While COVID-19 cases are decreasing in the country, the recently discovered subvariant of the highly contagious Omicron coronavirus strain called BA.2, also known as the “stealth variant,” has been considered a variant of concern. Researchers from the World Health Organization (WHO) discovered an increase in BA.2 infections in multiple countries since January of this year.
Despite its official name, scientists have called the subvariant "stealth omicron" because of a mutation that makes it appear different from its sibling strain when tested in the laboratory. Experts note that the label "stealth" does not indicate that the subvariant evades detection by lab-based RT-PCR and at-home tests but rather its genome sequence is harder to detect when compared to BA.1 and other COVID-19 variants.
BA.1 and BA.2 are sub-lineages of the B.1.1.529 or the Omicron variant that now accounts for most of the coronavirus infections globally.
In comparing BA.2 to the BA.1 subvariant, some studies have found that BA.2 increases the vulnerability of unvaccinated people to infection by slightly more than double the amount observed with BA.1. Researchers have pointed out that several monoclonal antibody treatments for COVID-19 infection were found to be almost completely ineffective against BA.2.
According to preliminary research conducted by Statens Serum Institut (SSI), despite the fact that BA.2 is more transmissible than BA.1, there is no change in the number of hospitalizations for BA.2 compared to BA.1.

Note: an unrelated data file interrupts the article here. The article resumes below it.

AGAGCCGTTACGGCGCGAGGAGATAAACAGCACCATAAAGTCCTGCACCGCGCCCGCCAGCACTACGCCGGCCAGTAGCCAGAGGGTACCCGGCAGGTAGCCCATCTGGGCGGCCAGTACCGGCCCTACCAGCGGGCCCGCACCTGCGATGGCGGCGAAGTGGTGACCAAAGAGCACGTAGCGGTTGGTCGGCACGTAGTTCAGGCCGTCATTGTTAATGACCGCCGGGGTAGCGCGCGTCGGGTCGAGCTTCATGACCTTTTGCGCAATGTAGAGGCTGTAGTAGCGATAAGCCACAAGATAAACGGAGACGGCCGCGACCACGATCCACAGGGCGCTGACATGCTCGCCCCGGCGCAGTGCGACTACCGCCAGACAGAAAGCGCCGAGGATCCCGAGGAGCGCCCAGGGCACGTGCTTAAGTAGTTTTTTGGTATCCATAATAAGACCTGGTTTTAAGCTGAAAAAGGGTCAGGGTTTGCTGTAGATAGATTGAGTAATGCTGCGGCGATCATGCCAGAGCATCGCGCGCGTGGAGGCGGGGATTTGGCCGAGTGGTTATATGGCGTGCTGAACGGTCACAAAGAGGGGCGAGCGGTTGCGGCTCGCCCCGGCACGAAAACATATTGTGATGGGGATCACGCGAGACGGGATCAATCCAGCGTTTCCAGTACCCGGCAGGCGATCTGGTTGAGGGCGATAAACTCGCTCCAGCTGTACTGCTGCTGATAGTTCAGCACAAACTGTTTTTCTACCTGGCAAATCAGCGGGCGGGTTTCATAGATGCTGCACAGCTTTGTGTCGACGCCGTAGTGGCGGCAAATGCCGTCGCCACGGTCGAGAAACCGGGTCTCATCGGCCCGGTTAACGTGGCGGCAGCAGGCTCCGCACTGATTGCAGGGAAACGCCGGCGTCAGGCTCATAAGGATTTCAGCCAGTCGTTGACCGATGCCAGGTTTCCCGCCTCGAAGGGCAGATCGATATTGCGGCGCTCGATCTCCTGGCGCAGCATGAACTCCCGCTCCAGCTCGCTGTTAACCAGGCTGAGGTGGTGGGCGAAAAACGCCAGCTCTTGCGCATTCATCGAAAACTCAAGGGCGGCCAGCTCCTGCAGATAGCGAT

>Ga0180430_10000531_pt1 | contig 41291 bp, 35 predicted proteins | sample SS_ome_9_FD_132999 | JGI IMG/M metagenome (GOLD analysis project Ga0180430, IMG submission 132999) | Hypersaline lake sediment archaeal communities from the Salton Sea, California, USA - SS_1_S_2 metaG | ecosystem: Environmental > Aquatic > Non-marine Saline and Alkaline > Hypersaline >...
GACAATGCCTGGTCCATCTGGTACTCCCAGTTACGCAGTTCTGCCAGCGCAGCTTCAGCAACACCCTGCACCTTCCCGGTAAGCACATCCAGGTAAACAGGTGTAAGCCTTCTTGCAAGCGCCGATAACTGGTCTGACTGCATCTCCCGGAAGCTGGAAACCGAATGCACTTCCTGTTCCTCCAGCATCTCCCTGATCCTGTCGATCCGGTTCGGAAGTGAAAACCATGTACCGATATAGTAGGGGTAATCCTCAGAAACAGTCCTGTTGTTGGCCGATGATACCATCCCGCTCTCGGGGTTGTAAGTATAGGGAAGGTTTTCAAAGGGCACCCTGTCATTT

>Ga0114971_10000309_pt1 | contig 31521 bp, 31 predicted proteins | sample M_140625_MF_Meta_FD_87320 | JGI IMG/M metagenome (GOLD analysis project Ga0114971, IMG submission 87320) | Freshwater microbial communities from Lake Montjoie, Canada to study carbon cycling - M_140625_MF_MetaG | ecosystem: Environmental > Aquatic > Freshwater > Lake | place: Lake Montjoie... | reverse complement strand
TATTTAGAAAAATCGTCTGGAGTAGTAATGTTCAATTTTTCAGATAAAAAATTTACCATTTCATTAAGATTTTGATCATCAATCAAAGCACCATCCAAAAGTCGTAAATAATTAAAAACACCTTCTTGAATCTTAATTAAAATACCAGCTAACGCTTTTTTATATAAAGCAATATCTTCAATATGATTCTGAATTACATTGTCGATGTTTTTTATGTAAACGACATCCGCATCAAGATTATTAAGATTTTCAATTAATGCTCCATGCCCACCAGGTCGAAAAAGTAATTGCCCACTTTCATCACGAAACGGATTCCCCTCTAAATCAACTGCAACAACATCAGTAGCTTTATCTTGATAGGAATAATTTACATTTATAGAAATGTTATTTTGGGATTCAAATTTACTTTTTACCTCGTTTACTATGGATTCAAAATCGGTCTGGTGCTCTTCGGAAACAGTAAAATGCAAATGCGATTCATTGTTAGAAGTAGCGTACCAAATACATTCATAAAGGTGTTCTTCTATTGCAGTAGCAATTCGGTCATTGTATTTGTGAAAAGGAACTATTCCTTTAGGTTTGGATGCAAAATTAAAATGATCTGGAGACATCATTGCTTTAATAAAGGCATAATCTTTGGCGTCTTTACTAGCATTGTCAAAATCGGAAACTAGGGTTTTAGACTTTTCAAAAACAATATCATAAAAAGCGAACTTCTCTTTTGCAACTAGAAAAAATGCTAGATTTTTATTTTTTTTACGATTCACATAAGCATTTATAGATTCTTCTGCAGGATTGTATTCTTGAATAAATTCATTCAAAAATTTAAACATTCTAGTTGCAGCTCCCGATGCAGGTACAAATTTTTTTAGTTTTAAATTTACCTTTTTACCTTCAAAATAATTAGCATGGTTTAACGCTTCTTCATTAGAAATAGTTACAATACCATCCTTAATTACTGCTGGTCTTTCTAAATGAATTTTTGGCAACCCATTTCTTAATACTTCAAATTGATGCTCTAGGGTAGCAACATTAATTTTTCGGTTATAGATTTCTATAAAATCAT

Vaccination remains critical
In an interview with Philippine News Agency (PNA), Infectious disease specialist Dr. Rontgene Solante stated that booster shots can provide fully vaccinated individuals with additional protection against the highly transmissible BA.2 variant of the Omicron coronavirus strain.
In addition, the Omicron BA.2 sub-lineage, according to Solante, has the potential to produce severe infection, particularly in the vulnerable population prone to severe COVID-19 infection.
“Base sa early data, itong BA.2, mas mataas ang hawaan nito, it’s 1.5 fold. Mataas ang hawaan nito kumpara do’n sa BA.1 and nakikita natin na based on this new data, baka meron din siyang tendency na pwedeng [mas severe,]” Solante said in an interview with Super Radyo DZBB.
Despite a slower transmission rate and a downward trend in the number of cases in the Philippines, Solante warned that the public should not become comfortable because the Omicron strain is still in the country and can affect anyone.
Meanwhile, according to Health Secretary Francisco Duque III, the country has already crossed past the crisis stage when it comes to the surge caused by the Omicron variant.
In the country, the BA.2 subvariant has been detected since December 2021. According to data collected by the Department of Health (DOH), UP Philippine Genome Center (UP-PGC), and National Institutes of Health (UP-NIH), there is no substantial difference in BA.1 and BA.2 features in terms of transmissibility or illness severity.
Recent studies on BA.2
An international team of researchers from Japan discovered that similar to the BA.1 subvariant of Omicron, the BA.2 subvariant appears to be capable of avoiding much of the immunity elicited by COVID-19 vaccinations.
Using BA.1 and BA.2, researchers found the infected hamsters with BA.2 became sicker and had worse lung function than the hamsters infected with BA.1. The lungs of BA.2-infected hamsters suffered more damage than those of BA.1-infected hamsters in tissue samples.
However, according to WHO officials, while the research indicates that the stealth omicron can cause significant infection in hamsters, human investigations demonstrate that the level of severity for both subvariant is the same but it appears to be "inherently more transmissible" according to their initial data.